Mansions of Madness: Beyond The Threshold Review - Traumatized and Beaten And I Love It!

Mansions of Madness was a slow starter for me throughout its life. I was first introduced to the previous edition and I was a bit disappointed. It was long, very clunky, you had to have a DM and you felt very time constrained. Then the 2nd Edition came out with the app implementation and I was instantly grabbed by the amazing blend of technology and tactile pieces that made up the game. It was still insanely long, which was a worry, but we did have a full complement of players so I held on to my copy for further plays.

Since then the fire has stoked and grown brighter and brighter to the point where it made the upper half of my Top 10 of 2016. It's a fantastic, thematic, immersive co-op experience which I have just as much fun playing solo as I do with friends, if only so that I can keep the time length down, which is still a bit of a pain. Might try to get a video review of that done when I get back to YouTube as I feel like that's slipped the net.

But there's already been a few extras you can pick up for the game. The content from the 1st Edition was re-printed for 2nd Edition and I'm throat punching myself for not buying them when I did, now I have to wait for them to get reprinted, at which point I'm grabbing them immediately. But Beyond the Threshold is the first official new expansion for Mansions of Madness 2nd Edition, which promises more content and more scenarios. So more of the same then? Fine with me, that tends to make the best kind of expansions anyway. . . .All Hail Cthlulhu!!  

Designer: Nikki Valens
Publisher: Fantasy Flight Games
Age: 14+
Players: 1-5
Time: 120-240 Minutes
RRP: £29.99

From the publisher:

The frightening creatures of Mansions of Madness Second Edition have haunted your dreams for weeks now. Mysterious disappearances brought you to the Vanderbilt mansion, and your stay in Innsmouth was disturbed by darkness and despair. You've encountered devoted cultists and disgruntled spirits, bound to the mortal world by their evil task. Terror has overcome you and grievous injuries have put your mortality on display. Every choice you've made has led you somewhere, but even the strongest in mind or body will crack eventually.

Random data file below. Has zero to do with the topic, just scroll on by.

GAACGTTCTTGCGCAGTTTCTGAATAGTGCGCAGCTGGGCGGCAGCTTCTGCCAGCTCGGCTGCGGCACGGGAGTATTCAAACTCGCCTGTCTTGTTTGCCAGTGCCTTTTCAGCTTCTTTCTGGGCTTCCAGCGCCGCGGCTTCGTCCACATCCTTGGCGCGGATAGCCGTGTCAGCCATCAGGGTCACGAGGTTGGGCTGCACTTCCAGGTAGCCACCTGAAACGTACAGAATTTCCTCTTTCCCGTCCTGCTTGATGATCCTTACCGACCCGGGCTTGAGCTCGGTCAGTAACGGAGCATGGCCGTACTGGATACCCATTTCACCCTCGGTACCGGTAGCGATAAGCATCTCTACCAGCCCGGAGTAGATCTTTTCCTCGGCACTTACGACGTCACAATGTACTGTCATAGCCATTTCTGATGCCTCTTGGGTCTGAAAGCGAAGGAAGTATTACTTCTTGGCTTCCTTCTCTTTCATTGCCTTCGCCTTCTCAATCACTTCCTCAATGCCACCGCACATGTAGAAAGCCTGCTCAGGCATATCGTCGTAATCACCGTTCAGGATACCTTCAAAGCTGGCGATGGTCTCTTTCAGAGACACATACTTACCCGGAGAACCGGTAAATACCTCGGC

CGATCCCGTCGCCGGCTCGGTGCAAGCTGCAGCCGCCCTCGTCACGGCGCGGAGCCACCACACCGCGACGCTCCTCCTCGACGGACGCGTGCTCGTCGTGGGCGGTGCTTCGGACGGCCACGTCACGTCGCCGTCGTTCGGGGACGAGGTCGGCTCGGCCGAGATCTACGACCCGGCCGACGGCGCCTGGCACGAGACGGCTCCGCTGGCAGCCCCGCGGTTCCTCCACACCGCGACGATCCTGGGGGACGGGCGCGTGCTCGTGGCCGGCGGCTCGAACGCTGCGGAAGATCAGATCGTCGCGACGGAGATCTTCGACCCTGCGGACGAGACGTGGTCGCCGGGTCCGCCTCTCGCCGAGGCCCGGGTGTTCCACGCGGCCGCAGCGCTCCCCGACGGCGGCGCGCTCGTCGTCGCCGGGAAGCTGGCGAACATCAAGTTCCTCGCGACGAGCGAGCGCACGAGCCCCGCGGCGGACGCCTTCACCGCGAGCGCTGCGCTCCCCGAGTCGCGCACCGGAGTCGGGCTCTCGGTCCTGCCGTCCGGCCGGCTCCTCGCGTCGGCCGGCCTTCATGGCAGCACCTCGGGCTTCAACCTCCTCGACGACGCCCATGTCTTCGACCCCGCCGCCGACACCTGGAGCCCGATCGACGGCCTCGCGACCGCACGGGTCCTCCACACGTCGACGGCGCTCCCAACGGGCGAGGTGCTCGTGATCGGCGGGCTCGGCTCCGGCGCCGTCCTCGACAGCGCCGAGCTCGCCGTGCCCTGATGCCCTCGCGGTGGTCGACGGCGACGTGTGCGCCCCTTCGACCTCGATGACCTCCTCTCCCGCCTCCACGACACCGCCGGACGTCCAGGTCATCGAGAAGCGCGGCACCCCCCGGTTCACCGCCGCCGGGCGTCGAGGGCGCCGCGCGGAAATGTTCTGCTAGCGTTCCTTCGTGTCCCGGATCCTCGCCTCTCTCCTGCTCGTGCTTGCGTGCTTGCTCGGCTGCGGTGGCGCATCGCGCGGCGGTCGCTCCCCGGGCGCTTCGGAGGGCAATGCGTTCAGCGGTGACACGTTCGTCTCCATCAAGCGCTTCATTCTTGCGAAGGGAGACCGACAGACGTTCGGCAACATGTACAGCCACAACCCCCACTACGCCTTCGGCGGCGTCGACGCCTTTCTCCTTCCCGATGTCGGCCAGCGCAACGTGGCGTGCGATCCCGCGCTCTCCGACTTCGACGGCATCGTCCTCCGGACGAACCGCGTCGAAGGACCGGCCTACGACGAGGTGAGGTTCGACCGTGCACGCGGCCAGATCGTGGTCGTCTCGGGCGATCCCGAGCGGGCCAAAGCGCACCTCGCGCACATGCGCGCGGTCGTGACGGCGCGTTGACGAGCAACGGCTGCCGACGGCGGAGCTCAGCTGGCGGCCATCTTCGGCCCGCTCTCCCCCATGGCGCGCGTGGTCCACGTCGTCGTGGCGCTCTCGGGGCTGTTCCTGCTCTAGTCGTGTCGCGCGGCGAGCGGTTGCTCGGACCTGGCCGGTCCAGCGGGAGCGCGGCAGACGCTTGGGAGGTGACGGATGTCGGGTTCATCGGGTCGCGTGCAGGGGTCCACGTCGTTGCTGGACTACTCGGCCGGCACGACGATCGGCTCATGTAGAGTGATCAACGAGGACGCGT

Even more horror awaits you in Beyond the Threshold, the first expansion to Mansions of Madness Second Edition. Introducing two new investigators, one unfamiliar creature, and a variety of additional components, this expansion will extend the possibilities of your journey through each and every unsettling scenario of uncertainty and anxiety. The new spaces to discover, people to encounter, and cards to experience all come together to bring additional scenarios as well, throwing you into the dim unknown of two new mysteries, each with their own unique additions to the world of Mansions of Madness.


You don't get a ton of extra pieces compared to those Figure and Tile Collections you may have seen, but then those were simply reprinting old content for 2nd Edition and only come with one scenario. This set has less of the tactile pieces, but gives us two scenarios which I'll touch on later.

I'll draw particular attention to a couple of my favourite parts. Firstly the new monster "Thrall". These can spawn in high numbers and aren't difficult to kill, but man do they pack a punch when they hit you. That might have something to do with the humongous giant claw arm that they have. It's a really cool model even if unpainted and reminds me of some old Resident Evil enemies I used to fight.

Next to note is the new condition "Mesmerized". At first you don't even know what it does, it just says to flip it at the end of your turn, upon which you'll have to do something generally unpleasant usually from a roleplaying perspective. These are really cool as they add fun story elements to your character resulting in actions that indirectly affect the group, such as running away with that all important item you needed. Thralls love to put you in this predicament, but even the Mythos Phase likes to inflict it from time to time.